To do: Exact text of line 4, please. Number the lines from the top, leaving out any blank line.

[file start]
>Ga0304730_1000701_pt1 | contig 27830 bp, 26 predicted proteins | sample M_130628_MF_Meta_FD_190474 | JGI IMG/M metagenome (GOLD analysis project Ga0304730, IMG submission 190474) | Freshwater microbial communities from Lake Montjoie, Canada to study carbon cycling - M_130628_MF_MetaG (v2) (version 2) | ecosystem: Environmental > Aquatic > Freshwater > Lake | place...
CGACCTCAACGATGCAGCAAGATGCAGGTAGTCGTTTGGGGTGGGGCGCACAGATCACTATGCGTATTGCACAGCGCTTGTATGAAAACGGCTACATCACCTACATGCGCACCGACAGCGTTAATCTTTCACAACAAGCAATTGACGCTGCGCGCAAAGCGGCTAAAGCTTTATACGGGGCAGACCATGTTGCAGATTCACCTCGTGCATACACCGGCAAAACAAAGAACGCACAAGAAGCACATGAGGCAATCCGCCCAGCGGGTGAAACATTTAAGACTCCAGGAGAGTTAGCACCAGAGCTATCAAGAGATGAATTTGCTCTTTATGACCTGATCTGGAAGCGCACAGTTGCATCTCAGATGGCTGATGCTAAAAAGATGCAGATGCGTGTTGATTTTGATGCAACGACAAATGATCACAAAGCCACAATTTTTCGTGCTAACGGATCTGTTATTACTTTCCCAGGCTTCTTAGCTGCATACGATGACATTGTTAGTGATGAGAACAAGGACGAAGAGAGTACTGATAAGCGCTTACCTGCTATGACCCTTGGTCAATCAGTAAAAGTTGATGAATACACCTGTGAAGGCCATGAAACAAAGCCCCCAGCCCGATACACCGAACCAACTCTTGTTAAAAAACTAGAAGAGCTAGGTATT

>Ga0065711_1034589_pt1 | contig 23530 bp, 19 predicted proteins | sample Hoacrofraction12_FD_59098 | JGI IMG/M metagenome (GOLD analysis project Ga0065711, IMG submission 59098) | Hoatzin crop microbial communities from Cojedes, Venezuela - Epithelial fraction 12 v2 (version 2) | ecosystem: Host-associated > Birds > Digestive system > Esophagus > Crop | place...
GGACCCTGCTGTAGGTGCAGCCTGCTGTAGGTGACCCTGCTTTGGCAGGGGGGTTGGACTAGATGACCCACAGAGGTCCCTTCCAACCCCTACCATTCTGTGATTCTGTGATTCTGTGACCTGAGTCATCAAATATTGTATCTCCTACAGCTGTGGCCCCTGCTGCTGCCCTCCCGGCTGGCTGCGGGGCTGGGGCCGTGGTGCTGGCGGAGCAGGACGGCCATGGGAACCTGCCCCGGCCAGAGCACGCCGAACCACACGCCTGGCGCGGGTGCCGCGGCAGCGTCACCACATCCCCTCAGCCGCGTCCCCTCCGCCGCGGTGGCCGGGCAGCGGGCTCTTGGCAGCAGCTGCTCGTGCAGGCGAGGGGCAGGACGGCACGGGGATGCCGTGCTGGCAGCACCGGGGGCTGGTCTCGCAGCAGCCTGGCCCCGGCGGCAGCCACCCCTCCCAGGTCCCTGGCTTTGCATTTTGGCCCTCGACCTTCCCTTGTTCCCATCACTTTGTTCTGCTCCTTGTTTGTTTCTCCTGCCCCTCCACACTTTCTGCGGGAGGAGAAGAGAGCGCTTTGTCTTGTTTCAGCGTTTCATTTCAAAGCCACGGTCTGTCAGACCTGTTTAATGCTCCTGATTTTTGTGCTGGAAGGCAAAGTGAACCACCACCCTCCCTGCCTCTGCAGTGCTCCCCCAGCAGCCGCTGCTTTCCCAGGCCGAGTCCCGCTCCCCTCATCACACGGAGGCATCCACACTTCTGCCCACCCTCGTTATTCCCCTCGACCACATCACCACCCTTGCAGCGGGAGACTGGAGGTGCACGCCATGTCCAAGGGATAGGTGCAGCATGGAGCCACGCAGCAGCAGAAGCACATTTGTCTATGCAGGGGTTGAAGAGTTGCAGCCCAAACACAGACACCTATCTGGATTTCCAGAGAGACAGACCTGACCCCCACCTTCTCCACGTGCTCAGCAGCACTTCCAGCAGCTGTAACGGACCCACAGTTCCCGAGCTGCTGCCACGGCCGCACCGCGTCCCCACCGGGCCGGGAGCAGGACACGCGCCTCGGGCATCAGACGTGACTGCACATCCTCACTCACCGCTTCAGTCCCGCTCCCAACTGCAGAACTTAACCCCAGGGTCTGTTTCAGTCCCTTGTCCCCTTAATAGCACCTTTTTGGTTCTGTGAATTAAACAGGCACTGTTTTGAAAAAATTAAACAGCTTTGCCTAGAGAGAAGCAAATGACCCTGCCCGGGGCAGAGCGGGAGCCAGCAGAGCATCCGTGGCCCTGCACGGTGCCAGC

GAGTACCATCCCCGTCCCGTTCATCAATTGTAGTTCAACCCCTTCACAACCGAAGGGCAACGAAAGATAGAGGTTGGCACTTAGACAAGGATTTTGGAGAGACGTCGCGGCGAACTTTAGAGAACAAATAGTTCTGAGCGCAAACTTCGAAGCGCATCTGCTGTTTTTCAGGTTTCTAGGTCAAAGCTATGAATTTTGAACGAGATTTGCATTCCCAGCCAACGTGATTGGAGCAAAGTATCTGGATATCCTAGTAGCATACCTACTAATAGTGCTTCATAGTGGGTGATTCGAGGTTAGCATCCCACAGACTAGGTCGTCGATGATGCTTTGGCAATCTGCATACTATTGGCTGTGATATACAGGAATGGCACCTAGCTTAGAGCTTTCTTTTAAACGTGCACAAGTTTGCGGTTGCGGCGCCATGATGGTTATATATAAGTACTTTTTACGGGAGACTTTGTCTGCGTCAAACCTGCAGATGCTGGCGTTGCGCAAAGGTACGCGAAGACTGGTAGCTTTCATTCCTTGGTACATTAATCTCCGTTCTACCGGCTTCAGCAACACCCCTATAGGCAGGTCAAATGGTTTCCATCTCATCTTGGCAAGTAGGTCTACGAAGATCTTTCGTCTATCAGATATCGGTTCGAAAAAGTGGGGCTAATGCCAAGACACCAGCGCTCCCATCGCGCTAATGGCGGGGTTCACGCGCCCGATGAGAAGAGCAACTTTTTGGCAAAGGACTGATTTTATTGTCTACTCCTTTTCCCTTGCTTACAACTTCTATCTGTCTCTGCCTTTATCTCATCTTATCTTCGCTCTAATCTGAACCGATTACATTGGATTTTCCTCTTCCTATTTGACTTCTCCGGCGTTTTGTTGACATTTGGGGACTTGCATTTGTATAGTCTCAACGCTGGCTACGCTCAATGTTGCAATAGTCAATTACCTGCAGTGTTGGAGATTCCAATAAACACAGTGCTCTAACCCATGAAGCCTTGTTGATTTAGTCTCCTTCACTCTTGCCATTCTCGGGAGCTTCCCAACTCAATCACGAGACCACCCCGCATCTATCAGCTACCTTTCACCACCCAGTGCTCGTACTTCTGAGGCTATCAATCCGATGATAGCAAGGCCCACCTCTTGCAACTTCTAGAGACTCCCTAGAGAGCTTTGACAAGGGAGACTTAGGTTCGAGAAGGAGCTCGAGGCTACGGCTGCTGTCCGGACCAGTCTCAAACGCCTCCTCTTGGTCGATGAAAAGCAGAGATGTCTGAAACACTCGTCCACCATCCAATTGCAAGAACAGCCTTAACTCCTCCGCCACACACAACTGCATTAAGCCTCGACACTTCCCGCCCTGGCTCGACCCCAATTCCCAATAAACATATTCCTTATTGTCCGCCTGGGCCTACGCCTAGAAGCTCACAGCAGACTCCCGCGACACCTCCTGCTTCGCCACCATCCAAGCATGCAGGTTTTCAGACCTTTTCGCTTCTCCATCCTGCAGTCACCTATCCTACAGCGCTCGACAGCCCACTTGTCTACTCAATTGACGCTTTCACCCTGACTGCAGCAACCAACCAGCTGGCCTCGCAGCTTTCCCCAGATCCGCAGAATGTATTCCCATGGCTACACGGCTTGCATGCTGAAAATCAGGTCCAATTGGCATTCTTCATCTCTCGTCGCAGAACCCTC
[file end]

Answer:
GGACCCTGCTGTAGGTGCAGCCTGCTGTAGGTGACCCTGCTTTGGCAGGGGGGTTGGACTAGATGACCCACAGAGGTCCCTTCCAACCCCTACCATTCTGTGATTCTGTGATTCTGTGACCTGAGTCATCAAATATTGTATCTCCTACAGCTGTGGCCCCTGCTGCTGCCCTCCCGGCTGGCTGCGGGGCTGGGGCCGTGGTGCTGGCGGAGCAGGACGGCCATGGGAACCTGCCCCGGCCAGAGCACGCCGAACCACACGCCTGGCGCGGGTGCCGCGGCAGCGTCACCACATCCCCTCAGCCGCGTCCCCTCCGCCGCGGTGGCCGGGCAGCGGGCTCTTGGCAGCAGCTGCTCGTGCAGGCGAGGGGCAGGACGGCACGGGGATGCCGTGCTGGCAGCACCGGGGGCTGGTCTCGCAGCAGCCTGGCCCCGGCGGCAGCCACCCCTCCCAGGTCCCTGGCTTTGCATTTTGGCCCTCGACCTTCCCTTGTTCCCATCACTTTGTTCTGCTCCTTGTTTGTTTCTCCTGCCCCTCCACACTTTCTGCGGGAGGAGAAGAGAGCGCTTTGTCTTGTTTCAGCGTTTCATTTCAAAGCCACGGTCTGTCAGACCTGTTTAATGCTCCTGATTTTTGTGCTGGAAGGCAAAGTGAACCACCACCCTCCCTGCCTCTGCAGTGCTCCCCCAGCAGCCGCTGCTTTCCCAGGCCGAGTCCCGCTCCCCTCATCACACGGAGGCATCCACACTTCTGCCCACCCTCGTTATTCCCCTCGACCACATCACCACCCTTGCAGCGGGAGACTGGAGGTGCACGCCATGTCCAAGGGATAGGTGCAGCATGGAGCCACGCAGCAGCAGAAGCACATTTGTCTATGCAGGGGTTGAAGAGTTGCAGCCCAAACACAGACACCTATCTGGATTTCCAGAGAGACAGACCTGACCCCCACCTTCTCCACGTGCTCAGCAGCACTTCCAGCAGCTGTAACGGACCCACAGTTCCCGAGCTGCTGCCACGGCCGCACCGCGTCCCCACCGGGCCGGGAGCAGGACACGCGCCTCGGGCATCAGACGTGACTGCACATCCTCACTCACCGCTTCAGTCCCGCTCCCAACTGCAGAACTTAACCCCAGGGTCTGTTTCAGTCCCTTGTCCCCTTAATAGCACCTTTTTGGTTCTGTGAATTAAACAGGCACTGTTTTGAAAAAATTAAACAGCTTTGCCTAGAGAGAAGCAAATGACCCTGCCCGGGGCAGAGCGGGAGCCAGCAGAGCATCCGTGGCCCTGCACGGTGCCAGC